Tip #9: Set Clear Expectations
Outline expectations for working at-home. If your preteen likes to learn TikTok dances more than work on homework, let them know that their work has to be done first.
Revoke privileges if they can’t finish and submit their work.
Establish how you expect them to use their time.
Now, more than ever, expectations at home are vitally important. Since many students are learning from home, they must know that you expect them to work. Just like there are expectations of you at your job, students should have rules and expectations to guide them at home.
Always remember that expecting a preteen to dedicate 8-hours of work to school is unrealistic. Plan for shorter (1-hour blocks) for them to work, with 10-15 minute breaks in between.
Tip #10: Celebrate Their Successes
One fail-proof way to support a middle school student is to celebrate their successes. Positive reinforcement is highly effective and should be used liberally with your middle school student.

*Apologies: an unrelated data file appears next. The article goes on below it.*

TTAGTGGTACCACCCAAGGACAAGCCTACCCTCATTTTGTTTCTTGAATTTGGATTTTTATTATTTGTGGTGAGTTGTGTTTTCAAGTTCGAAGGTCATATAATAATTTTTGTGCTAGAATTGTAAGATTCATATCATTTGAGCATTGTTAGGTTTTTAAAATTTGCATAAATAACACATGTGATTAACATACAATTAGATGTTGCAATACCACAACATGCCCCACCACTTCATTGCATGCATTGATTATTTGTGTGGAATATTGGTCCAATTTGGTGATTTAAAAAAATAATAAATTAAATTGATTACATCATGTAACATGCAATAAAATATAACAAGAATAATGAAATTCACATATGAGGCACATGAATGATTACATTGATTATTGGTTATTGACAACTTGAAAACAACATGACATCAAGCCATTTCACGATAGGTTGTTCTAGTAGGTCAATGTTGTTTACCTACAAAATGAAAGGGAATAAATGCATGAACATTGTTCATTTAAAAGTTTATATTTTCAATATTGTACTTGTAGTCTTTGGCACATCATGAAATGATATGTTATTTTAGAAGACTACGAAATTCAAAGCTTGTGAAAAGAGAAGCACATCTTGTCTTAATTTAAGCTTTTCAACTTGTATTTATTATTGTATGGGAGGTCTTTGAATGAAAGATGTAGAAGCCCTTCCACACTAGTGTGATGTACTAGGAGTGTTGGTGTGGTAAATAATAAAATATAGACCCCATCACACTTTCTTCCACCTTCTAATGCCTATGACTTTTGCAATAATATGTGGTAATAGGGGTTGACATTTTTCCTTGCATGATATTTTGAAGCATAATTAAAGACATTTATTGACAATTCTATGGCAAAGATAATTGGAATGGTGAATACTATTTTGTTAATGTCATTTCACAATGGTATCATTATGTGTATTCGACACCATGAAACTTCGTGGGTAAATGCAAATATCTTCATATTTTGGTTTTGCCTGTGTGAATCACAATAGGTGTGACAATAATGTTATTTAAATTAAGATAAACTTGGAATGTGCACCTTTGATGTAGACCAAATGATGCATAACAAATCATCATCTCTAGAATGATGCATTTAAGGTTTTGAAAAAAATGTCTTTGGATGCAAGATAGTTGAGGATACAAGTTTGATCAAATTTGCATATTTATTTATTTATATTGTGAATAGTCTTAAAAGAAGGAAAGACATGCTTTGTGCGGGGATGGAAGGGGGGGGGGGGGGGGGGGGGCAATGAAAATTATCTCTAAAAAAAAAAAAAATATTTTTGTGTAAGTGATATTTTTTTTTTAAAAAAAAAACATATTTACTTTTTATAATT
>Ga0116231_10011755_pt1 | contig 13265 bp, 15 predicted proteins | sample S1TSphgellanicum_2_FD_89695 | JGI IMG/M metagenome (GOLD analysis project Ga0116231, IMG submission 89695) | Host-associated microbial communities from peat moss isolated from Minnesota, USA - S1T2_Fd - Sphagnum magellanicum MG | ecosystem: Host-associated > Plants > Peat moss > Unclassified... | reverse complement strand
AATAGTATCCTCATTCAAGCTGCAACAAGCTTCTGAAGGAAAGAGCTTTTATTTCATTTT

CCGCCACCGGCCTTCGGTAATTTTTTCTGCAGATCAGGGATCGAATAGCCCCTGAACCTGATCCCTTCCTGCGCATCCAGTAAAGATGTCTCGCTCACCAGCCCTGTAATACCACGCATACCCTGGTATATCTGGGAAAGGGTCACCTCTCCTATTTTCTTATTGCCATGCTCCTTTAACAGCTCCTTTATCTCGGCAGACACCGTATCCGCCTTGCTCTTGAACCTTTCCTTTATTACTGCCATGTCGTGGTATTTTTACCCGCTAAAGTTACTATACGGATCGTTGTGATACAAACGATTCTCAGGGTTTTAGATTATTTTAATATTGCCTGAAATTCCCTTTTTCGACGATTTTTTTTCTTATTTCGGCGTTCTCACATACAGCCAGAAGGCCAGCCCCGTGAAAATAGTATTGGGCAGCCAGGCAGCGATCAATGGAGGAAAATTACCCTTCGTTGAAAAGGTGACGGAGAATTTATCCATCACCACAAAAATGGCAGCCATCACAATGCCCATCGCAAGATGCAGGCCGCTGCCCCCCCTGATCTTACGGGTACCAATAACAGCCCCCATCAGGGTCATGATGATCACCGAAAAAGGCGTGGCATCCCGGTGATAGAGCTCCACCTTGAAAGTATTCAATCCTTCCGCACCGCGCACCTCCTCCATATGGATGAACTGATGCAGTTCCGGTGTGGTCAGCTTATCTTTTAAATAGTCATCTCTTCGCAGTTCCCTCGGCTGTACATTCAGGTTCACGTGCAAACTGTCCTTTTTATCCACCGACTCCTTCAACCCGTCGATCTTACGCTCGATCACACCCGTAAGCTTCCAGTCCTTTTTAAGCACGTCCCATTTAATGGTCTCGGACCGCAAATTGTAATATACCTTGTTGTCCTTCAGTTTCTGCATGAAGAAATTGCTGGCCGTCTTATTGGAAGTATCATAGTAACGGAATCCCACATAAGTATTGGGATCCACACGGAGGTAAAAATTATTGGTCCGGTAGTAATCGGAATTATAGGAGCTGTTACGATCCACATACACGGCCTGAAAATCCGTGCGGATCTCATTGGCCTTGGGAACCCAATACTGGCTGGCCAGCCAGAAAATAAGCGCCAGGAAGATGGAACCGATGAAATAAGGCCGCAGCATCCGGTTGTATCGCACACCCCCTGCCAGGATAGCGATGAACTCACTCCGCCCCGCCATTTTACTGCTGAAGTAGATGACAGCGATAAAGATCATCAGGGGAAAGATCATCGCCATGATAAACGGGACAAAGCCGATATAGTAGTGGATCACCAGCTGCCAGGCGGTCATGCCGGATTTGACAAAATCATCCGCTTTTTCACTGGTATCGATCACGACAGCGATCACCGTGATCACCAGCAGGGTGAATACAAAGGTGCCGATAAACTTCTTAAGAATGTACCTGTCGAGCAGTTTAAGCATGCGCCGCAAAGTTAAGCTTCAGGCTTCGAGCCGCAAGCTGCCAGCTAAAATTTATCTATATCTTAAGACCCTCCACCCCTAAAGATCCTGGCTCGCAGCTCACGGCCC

I have seen parents approach this in a variety of different ways, including:
- Paying for good grades
- Purchasing new things (phones, toys, etc.)
- Giving them time to go out with their friends
In my opinion, the best way to support a middle school student is to celebrate his/her success by recognizing their hard work. I think that rewarding their success with things is a slippery slope (because what happens when they have everything they want?).
Instead, brag to everybody you know about how awesome your middle schooler is. Embarrass them! When they get a good grade on a test, they studied hard for, point it out at dinner time. Let them hear you celebrate them.
Even if they tell you to stop, I’d be willing to bet that they appreciate your recognition for their hard work.
Today is the Day to Support a Middle School Student
It is never too late to support a middle school student. Even if you have been in the camp of turning over responsibility to them (and allowing them to be independent), you can begin to implement these tips today.
When you support a middle school student, you are increasing their chances of being successful in school and socially.
What is your best tip for supporting a middle school student? Let us know in the comments below!